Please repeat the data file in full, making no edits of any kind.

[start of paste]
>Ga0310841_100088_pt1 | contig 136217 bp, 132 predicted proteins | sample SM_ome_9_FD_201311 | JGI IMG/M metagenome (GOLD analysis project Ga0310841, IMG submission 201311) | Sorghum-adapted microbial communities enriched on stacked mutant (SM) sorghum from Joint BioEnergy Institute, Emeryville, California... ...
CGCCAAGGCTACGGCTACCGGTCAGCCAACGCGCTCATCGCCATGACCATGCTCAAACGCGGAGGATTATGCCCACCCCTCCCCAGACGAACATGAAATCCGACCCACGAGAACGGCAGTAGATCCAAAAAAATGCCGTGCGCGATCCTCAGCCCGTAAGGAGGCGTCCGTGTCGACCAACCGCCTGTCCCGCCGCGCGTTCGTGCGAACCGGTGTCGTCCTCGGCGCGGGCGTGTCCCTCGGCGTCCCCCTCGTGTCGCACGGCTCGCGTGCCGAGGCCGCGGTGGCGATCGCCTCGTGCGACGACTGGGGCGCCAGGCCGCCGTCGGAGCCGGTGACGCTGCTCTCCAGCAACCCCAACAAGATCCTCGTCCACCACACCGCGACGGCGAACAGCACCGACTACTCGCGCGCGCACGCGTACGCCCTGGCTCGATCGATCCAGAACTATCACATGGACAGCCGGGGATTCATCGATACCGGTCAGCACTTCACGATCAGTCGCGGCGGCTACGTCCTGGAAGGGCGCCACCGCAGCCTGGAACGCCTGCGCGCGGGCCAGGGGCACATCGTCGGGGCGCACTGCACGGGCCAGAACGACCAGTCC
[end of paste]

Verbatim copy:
>Ga0310841_100088_pt1 | contig 136217 bp, 132 predicted proteins | sample SM_ome_9_FD_201311 | JGI IMG/M metagenome (GOLD analysis project Ga0310841, IMG submission 201311) | Sorghum-adapted microbial communities enriched on stacked mutant (SM) sorghum from Joint BioEnergy Institute, Emeryville, California... ...
CGCCAAGGCTACGGCTACCGGTCAGCCAACGCGCTCATCGCCATGACCATGCTCAAACGCGGAGGATTATGCCCACCCCTCCCCAGACGAACATGAAATCCGACCCACGAGAACGGCAGTAGATCCAAAAAAATGCCGTGCGCGATCCTCAGCCCGTAAGGAGGCGTCCGTGTCGACCAACCGCCTGTCCCGCCGCGCGTTCGTGCGAACCGGTGTCGTCCTCGGCGCGGGCGTGTCCCTCGGCGTCCCCCTCGTGTCGCACGGCTCGCGTGCCGAGGCCGCGGTGGCGATCGCCTCGTGCGACGACTGGGGCGCCAGGCCGCCGTCGGAGCCGGTGACGCTGCTCTCCAGCAACCCCAACAAGATCCTCGTCCACCACACCGCGACGGCGAACAGCACCGACTACTCGCGCGCGCACGCGTACGCCCTGGCTCGATCGATCCAGAACTATCACATGGACAGCCGGGGATTCATCGATACCGGTCAGCACTTCACGATCAGTCGCGGCGGCTACGTCCTGGAAGGGCGCCACCGCAGCCTGGAACGCCTGCGCGCGGGCCAGGGGCACATCGTCGGGGCGCACTGCACGGGCCAGAACGACCAGTCC